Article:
In
physics and
mathematics,
Green's Theorem gives the relationship between a line
integral around a simple closed curve
C and a double integral over the plane region
D bounded by
C. Green's Theorem was named after
British scientist
George Green, and is based on
Stokes' theorem. The theorem states:
- Green's Theorem
- Let C be a positively oriented, piecewise-smooth, simple closed curve in the plan and let D be the region bounded by C. If P and Q have continuous partial deriviatives on an open region containing D, then
- <math>\int_{C} P dx + Q dy = \int \int_{D} \left(\frac{\partial Q}{\partial x} - \frac{\partial P}{\partial y}\right) dA</math>
Sometimes the notation
- <math>\oint_{C} P dx + Q dy</math>
is used to indicate the line integral is calculuated using the positive orientation of the closed curve
C.
Proof of Green's Theorem, General Edition
Proof of Green's Theorem when D is a simple region[?]
If we show Equations 1 and 2
- <math>EQ.1 = \int_{C} P dx = \int \int_{D} \left(- \frac{\partial P}{\partial y}\right) dA</math>
and
- <math>EQ.2 = \int_{C} Q dy = \int \int_{D} \left(\frac{\partial Q}{\partial x}\right) dA</math>
are true, we would prove Green's Theorem.
If we express D as a region such that:
- <math>D = {(x,y)|a\le x\le b, g_1(x) \le y \le g_2(x)}</math>
where g
_{1} and g
_{2} are continuous functions, we can compute the double integral of equation 1:
- <math> EQ.4 = \int \int_{D} \left(\frac{\partial P}{\partial y}\right) dA = \int_a^b \int_{g_1(x)}^{g_2(x)} \left(\frac{\partial P}{\partial y} (x,y) dy dx \right) = \int_a^b [P(x,g_2(x)) - P(x,g_1(x))] dx</math>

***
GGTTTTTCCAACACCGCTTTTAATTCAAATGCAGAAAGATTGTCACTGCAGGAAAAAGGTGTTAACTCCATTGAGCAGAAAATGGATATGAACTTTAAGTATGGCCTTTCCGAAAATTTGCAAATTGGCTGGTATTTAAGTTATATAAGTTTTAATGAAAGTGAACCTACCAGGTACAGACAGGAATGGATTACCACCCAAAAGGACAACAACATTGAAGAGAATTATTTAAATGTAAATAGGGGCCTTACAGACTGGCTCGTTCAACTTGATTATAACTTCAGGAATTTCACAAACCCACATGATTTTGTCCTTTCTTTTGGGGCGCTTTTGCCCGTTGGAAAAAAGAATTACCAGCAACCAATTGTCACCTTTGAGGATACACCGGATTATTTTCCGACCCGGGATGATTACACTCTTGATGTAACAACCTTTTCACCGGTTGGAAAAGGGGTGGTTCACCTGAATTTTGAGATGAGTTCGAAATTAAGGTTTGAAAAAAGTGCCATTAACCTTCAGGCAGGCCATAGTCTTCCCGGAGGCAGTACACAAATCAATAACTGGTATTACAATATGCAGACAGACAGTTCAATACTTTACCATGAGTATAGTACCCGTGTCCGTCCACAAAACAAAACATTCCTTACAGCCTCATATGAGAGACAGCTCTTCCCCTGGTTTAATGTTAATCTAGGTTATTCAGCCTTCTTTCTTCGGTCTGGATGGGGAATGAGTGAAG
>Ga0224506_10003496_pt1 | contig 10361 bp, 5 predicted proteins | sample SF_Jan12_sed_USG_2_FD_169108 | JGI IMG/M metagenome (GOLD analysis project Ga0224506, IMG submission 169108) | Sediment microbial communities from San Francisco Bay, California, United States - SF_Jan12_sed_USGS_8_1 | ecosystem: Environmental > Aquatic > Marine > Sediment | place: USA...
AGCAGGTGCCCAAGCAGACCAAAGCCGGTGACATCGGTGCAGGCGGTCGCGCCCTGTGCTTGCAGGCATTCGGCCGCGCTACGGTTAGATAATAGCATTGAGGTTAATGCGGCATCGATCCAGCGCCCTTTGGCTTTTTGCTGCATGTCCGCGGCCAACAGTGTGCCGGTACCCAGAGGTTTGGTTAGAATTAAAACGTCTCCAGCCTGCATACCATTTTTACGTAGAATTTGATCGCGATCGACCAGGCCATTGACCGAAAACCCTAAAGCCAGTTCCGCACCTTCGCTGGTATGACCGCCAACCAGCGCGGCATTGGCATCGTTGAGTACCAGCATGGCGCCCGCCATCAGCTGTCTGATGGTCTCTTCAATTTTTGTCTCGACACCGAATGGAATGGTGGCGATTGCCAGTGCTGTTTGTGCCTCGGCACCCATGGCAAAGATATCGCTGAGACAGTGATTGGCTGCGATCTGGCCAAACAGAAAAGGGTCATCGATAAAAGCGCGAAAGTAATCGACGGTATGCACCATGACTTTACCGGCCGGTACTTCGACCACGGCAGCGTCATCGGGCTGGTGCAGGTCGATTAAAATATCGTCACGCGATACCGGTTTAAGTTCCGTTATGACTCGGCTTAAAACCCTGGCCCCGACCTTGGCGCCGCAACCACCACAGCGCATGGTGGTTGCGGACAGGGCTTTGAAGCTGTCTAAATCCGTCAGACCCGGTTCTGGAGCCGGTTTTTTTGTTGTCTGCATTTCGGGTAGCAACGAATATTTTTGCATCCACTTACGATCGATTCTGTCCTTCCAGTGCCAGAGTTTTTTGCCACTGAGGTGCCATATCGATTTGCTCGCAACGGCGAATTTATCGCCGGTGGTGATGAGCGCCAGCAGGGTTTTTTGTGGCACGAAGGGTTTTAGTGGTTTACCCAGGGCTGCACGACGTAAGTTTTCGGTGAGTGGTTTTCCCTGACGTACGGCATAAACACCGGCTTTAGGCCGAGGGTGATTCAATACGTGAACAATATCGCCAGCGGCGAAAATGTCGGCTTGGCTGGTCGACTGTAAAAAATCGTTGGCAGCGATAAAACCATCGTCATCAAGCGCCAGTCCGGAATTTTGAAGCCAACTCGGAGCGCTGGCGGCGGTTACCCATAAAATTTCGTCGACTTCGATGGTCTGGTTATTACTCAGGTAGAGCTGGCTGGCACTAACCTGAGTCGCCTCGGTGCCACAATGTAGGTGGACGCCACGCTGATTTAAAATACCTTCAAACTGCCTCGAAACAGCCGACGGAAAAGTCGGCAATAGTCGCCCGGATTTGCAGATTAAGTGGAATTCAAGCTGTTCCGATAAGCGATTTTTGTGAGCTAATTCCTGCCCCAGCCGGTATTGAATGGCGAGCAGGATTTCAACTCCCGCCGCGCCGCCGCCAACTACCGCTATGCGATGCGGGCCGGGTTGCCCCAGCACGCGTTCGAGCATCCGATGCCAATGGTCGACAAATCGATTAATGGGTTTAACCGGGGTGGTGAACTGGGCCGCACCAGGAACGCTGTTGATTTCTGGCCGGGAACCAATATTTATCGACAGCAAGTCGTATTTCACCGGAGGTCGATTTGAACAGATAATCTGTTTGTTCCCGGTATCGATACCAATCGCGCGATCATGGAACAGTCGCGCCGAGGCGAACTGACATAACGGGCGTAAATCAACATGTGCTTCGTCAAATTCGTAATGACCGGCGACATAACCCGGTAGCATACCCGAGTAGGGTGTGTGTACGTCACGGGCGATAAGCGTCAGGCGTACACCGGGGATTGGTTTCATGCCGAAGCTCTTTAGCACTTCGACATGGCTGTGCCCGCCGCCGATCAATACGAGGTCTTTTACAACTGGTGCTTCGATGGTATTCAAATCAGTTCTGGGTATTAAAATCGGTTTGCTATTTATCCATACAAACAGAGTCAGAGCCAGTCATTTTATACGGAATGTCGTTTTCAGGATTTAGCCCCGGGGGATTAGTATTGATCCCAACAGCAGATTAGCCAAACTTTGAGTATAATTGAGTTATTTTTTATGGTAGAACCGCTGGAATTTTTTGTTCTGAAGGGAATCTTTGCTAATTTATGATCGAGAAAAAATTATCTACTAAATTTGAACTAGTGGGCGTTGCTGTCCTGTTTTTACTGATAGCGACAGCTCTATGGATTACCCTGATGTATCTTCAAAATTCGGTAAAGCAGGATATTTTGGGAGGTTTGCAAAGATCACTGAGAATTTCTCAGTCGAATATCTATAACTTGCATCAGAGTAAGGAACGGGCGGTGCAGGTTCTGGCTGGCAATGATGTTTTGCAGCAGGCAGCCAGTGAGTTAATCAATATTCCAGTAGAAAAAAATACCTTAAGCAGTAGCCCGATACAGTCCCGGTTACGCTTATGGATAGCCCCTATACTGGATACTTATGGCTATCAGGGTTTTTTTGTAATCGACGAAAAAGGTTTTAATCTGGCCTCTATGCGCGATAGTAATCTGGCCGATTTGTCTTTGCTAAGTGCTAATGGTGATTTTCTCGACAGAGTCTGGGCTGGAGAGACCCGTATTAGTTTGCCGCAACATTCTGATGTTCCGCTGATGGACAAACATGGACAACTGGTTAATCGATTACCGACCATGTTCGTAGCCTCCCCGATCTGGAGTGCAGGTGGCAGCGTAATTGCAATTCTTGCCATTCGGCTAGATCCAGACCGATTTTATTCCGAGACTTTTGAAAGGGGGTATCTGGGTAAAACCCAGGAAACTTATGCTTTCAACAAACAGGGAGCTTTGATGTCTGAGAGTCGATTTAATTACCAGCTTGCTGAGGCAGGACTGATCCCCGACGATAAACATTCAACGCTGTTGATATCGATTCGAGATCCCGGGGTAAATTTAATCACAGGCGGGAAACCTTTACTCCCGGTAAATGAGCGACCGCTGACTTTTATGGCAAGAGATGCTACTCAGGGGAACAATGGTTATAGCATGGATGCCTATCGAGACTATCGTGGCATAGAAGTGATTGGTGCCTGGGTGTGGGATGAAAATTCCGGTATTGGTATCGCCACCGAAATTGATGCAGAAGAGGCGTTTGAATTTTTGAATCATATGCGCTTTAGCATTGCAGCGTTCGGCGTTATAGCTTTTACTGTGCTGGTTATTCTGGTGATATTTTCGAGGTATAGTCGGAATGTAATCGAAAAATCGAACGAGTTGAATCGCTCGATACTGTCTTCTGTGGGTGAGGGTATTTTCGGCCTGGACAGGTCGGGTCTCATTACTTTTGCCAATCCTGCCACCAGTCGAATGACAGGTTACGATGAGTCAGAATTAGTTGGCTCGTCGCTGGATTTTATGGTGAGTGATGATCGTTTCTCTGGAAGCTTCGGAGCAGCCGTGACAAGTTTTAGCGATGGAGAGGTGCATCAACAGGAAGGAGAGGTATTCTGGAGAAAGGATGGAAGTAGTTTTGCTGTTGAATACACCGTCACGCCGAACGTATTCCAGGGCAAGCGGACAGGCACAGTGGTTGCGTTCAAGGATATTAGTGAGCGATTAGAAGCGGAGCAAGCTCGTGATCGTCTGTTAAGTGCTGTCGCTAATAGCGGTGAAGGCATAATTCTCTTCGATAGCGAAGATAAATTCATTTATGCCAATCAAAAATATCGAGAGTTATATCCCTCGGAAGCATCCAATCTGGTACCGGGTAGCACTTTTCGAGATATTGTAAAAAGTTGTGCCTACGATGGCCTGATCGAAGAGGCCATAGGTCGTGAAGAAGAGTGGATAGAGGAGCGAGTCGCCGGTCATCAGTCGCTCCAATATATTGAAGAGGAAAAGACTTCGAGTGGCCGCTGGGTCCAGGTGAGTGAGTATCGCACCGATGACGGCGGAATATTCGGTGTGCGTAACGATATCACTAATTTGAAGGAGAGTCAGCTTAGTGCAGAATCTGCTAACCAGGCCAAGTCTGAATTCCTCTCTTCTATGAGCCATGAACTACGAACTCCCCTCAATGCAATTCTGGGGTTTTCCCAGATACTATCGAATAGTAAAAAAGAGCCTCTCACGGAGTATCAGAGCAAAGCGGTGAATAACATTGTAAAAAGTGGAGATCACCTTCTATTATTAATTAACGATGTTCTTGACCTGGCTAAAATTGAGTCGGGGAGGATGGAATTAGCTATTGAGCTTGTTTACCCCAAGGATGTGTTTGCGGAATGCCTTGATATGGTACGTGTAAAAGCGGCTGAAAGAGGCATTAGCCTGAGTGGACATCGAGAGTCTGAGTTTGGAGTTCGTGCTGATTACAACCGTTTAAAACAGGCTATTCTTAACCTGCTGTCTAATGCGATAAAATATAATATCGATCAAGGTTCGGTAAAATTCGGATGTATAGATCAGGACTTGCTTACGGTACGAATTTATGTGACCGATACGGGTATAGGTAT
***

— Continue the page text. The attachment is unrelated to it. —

Now we break up C as the union of four curves: C_{1}, C_{2}, C_{3}, C_{4}.
- (Pic could be added here to see how C could be broken up and help explain following proof)
With C_{1}, use the parametric equations[?], x = x, y = g_{1}(x), a ≤ x ≤ b. Therefore:
- <math>\int_{C_1} P(x,y) dx = \int_a^b [P(x,g_1(x))] dx</math>
With -C_{3}, use the parametric equations[?], x = x, y = g_{2}(x), a ≤ x ≤ b. Therefore:
- <math>\int_{C_3} P(x,y) dx = -\int_{-C_3} P(x,y) dx = - \int_a^b [P(x,g_2(x))] dx</math>
With C_{2} and C_{4}, x is a constant, meaning:
- <math> \int_{C_4} P(x,y) dx = \int_{C_2} P(x,y) dx = 0</math>
Therefore,
- <math>\int_{C} P dx = \int_{C_1} P(x,y) dx + \int_{C_2} P(x,y) dx + \int_{C_3} P(x,y) + \int_{C_4} P(x,y) dx </math>
- <math> = - \int_a^b [P(x,g_2(x))] dx + \int_a^b [P(x,g_1(x))] dx</math>
Combining this with equation 4, we get:
- <math>\int_{C} P(x,y) dx = \int \int_{D} \left(- \frac{\partial P}{\partial y}\right) dA</matH>
A similar proof can be employed on Eq.2.
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